Proptech, insurtech, femtech, lawtech and even MADtech (the confluence of marketing, advertising and technology)—whether you call them buzzwords or not, they are all an indication of how technology and data are disrupting traditional verticals. This is evident in the current crop of startup founders. Several stem from traditional sectors and, with the proliferation of technology, have a vision to do things differently—and more efficiently—than before.
In the first edition of our “Next big thing” series, we take a look at oiltech and, to a wider extent, commoditech.
The rise of Big Data, changing regulations and evolving real-time trading trends are leading global commodity giants, trading houses and other market participants to think about recalibrating their traditional models and how business will be conducted moving forward. This is understandable given the sums that are at stake, with research from consulting firm BCG estimating that the commodity trading industry’s potential value pool is worth around $70 billion per year.
Change is coming
Margins within commodity trading are eroding, and indeed, it appears as if the industry as a whole needs to come to terms with a less profitable reality. According to research from Oliver Wyman, gross margins dropped some 4.5% in 2016.
However, new players are emerging, either starting up businesses or backing those aiming to re-engineer some traditional methods.
“It is fascinating to see just how fast things are evolving,” Florian Thaler told PitchBook. Thaler is a former oil strategist at hedge fund Och-Ziff, Shell and Citigroup, and a co-founder and the current CEO of OilX, a tech startup that has set out to revolutionize oil trading analytics. “Commodity trading and oil trading as the largest commodity will be significantly shaped by two mega-trends, namely new data sets from remote sensing via satellites, as well as superior data science models that can process, curate and combine data in near real time on a massive scale.”
These themes are also altering the power balance between the new entrants and established industry players such as oil majors, banks, brokers and service providers.
“The general complacency toward smaller players who are doing things differently is diminishing, but we still have some way to go,” Thaler said. “It is encouraging to see that money is being invested and that traditional VCs and some large family offices have realized that the market is going to look fundamentally different than it does now in only three to five years.”
Blue Bear Capital is one of the few thus far that have begun backing companies in the space. The firm invests in companies that apply data-driven technologies to the energy supply chain and counts some of the industry’s most prominent names as advisors, including former BP board member and CEO John Browne. All of its portfolio hails from the space and includes companies such as Expedi, a supply chain procurement platform for the energy industry.
Another backer is CommodiTech Ventures, a specialized early-stage venture fund investing solely in commodities technology and founded by former traders Etienne Amic and Jose Tumkaya. The industry veterans both believe that trading by gut instinct is simply outdated and the equivalent of being stuck in the analog era.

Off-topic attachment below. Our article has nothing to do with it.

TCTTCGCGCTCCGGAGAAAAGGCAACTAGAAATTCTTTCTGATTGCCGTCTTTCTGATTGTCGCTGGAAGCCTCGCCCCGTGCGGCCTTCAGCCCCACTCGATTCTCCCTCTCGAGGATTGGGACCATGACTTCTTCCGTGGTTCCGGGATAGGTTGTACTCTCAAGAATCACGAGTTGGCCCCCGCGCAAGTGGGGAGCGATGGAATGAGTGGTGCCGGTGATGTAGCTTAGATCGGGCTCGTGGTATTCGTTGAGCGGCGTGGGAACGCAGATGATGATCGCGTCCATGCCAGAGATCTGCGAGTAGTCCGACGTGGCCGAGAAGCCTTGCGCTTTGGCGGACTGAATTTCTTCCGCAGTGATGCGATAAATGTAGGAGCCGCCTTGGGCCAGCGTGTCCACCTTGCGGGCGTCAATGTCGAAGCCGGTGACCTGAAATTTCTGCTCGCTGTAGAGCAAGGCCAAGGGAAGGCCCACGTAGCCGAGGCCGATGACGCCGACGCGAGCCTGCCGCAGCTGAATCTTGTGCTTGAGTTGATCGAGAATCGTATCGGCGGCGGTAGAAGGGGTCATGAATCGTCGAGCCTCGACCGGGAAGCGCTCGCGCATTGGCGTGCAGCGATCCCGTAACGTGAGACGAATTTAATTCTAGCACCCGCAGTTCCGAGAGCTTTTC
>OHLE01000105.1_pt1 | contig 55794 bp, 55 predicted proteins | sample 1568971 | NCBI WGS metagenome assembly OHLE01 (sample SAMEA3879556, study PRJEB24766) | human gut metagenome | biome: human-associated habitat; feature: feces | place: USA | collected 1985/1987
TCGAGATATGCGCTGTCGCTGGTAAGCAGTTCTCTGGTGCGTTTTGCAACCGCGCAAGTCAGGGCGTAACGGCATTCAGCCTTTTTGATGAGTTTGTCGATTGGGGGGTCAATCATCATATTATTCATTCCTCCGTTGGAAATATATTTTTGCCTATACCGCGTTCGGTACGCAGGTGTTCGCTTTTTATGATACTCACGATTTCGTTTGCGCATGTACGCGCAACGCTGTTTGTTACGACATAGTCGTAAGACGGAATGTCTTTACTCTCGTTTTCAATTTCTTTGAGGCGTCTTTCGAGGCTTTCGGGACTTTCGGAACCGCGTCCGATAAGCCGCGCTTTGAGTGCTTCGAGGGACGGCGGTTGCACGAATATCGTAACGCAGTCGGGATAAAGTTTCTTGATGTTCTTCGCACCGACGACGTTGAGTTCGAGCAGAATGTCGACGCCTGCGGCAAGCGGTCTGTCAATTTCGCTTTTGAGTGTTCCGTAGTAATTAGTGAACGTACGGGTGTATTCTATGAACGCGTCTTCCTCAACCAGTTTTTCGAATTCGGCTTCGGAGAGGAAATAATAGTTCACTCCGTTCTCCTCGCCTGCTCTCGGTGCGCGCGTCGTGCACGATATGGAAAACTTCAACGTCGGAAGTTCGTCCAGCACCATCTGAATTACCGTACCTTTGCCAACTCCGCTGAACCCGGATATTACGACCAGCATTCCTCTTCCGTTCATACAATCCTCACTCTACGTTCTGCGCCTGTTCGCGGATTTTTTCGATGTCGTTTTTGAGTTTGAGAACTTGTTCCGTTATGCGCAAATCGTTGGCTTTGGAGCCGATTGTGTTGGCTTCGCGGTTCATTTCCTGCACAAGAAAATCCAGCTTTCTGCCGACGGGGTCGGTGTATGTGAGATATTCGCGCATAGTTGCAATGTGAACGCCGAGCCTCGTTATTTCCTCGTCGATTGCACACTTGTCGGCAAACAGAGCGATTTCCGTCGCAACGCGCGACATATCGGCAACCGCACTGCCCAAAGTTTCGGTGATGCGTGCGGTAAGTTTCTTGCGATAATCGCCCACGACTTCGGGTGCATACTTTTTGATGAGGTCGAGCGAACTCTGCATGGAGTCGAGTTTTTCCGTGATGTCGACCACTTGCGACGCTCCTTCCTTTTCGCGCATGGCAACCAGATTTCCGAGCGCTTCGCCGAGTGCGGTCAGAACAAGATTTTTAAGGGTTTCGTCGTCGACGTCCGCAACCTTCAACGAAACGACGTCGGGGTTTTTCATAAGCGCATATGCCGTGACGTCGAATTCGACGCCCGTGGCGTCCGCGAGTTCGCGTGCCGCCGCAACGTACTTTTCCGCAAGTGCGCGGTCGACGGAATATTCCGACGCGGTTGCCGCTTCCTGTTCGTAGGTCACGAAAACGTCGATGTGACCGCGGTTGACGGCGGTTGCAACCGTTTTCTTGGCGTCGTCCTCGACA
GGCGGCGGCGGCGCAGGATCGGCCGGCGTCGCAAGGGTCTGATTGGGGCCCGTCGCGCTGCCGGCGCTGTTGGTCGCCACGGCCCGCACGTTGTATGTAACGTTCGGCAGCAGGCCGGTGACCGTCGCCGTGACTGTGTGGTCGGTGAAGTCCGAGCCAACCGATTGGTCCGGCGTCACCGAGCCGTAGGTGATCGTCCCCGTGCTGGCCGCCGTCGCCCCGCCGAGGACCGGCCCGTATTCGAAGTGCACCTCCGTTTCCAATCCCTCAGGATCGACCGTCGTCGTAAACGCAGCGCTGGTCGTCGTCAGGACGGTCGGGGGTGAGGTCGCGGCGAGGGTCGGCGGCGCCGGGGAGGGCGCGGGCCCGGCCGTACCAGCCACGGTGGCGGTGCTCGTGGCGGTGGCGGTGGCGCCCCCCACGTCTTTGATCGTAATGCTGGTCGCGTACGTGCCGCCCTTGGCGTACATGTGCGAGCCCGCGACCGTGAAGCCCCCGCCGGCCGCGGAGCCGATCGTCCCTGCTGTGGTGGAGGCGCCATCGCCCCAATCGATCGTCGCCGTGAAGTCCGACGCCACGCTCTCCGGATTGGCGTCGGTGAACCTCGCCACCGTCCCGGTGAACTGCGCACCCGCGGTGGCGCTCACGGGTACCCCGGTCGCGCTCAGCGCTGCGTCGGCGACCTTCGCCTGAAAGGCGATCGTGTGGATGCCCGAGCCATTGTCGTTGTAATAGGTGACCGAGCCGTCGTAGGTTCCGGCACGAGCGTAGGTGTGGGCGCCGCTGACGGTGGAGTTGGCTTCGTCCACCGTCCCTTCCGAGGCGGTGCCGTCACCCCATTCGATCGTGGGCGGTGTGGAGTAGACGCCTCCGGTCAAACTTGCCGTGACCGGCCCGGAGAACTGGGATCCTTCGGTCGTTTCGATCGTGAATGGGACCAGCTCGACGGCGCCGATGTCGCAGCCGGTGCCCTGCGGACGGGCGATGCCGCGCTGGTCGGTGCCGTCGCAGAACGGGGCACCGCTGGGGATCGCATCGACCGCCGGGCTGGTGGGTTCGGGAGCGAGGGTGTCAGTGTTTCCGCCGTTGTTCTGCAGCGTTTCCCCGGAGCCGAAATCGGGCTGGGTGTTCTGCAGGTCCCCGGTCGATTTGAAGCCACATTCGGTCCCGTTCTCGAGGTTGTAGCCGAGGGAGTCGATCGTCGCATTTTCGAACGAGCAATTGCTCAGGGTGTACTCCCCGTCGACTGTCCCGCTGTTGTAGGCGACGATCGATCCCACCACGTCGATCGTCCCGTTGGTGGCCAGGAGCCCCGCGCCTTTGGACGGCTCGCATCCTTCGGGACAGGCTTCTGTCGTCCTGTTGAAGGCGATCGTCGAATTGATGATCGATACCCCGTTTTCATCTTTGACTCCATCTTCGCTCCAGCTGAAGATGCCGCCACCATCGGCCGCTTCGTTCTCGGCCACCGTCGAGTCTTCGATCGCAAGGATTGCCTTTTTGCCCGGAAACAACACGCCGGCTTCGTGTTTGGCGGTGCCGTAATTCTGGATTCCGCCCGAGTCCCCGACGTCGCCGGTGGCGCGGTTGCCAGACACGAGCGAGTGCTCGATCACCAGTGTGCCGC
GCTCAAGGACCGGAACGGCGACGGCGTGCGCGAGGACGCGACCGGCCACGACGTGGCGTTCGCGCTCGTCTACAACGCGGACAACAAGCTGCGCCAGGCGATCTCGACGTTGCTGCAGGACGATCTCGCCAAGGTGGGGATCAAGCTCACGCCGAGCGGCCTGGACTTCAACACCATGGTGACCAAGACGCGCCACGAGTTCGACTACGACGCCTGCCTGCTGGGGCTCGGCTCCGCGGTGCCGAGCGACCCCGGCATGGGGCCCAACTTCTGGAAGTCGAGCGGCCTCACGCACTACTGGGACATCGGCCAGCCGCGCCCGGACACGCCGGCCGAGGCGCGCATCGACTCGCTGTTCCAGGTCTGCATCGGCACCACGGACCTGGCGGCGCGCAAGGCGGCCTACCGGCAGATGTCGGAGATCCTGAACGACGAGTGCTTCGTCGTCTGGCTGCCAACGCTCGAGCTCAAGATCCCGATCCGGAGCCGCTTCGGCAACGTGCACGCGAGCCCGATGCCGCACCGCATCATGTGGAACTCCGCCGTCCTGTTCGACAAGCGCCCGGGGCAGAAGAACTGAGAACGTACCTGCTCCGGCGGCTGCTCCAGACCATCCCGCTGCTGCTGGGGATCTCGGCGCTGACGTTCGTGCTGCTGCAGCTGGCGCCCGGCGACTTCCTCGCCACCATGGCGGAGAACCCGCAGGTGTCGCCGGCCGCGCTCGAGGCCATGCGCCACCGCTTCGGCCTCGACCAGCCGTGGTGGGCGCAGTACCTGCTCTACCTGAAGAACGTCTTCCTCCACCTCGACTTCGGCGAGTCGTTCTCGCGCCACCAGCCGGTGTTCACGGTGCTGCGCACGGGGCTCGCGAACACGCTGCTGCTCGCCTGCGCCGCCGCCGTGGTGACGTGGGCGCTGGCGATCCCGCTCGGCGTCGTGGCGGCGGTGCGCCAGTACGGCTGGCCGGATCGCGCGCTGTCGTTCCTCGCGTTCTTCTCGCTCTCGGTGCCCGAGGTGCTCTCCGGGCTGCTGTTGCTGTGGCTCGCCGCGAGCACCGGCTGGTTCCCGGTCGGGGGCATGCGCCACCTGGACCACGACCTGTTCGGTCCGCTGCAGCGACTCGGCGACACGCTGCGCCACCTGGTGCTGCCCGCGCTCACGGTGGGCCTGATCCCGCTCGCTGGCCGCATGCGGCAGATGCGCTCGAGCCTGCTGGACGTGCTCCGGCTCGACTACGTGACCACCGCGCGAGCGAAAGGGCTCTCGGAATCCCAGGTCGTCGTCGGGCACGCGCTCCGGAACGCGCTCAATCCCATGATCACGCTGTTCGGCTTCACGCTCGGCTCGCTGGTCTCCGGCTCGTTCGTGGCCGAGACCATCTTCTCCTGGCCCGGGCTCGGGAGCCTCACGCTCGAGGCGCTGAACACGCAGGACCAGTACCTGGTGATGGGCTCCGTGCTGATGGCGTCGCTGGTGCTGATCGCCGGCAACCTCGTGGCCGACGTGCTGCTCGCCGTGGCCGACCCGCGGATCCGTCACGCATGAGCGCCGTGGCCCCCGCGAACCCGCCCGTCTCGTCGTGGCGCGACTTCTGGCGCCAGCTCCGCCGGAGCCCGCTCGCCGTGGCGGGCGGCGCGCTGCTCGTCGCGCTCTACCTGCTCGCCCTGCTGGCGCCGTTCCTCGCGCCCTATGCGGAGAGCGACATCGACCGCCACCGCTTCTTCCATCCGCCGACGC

On the face of it, commodity trading actually sounds pretty straightforward: Make a profit by monetizing market imperfections such as those related to quality, time and location.
The reality is, of course, more nuanced.
During his time at Shell, Thaler discovered that access to data was only one of the ingredients required to gain an advantage over competitors.
“The fact is that the oil majors have access to an incredible amount of data, but the way that information gets utilized is very siloed and limited,” he explained. “In contrast to this, my experience at a hedge fund showed quite the opposite: limited access to information, but amazing tools and systems. It demonstrated to me that superior data systems can be very powerful.”
OilX’s vision is to combine the data science tools of a modern hedge fund with the knowledge base of an oil major. Its setup mirrors the technological innovation of Signal Ocean, a venture looking at a similar disparity in the shipping industry, with the aim of improving commercial performance of its clients.
Signal Ocean is a co-founder of OilX and its technology partner. Thaler and his partner have effectively created a digital twin of the oil supply chain without owning any assets in the chain, by applying AI and satellite technology to enable oil traders to make better decisions much faster than traditionally. The newcomers alter the already ultracompetitive space and could potentially reshape the industry’s dynamic from asset-driven to data-driven.
Said Thaler: “While some of the market participants have begun to invest and embrace the changing environment, there is still a number that are only slowly coming to terms with the fact that having loads of people on the ground and owning assets around the globe is no longer good enough. What is currently happening is a seismic shift away from ‘boots on the ground’ to ‘eyes in the sky.'”
The commodity trading industry has a long history of agility and constant adaptation. However, the speed of change and the diversity in background and skill set of new entrants in the space will require the big players to embark on new ways to create proprietary information flows and utilize algorithm-based analytics.
The incorporation of data science technologies into the decision-making process may also see a number of traditional players entering partnerships with some of the startups that are setting out to disrupt the industry.
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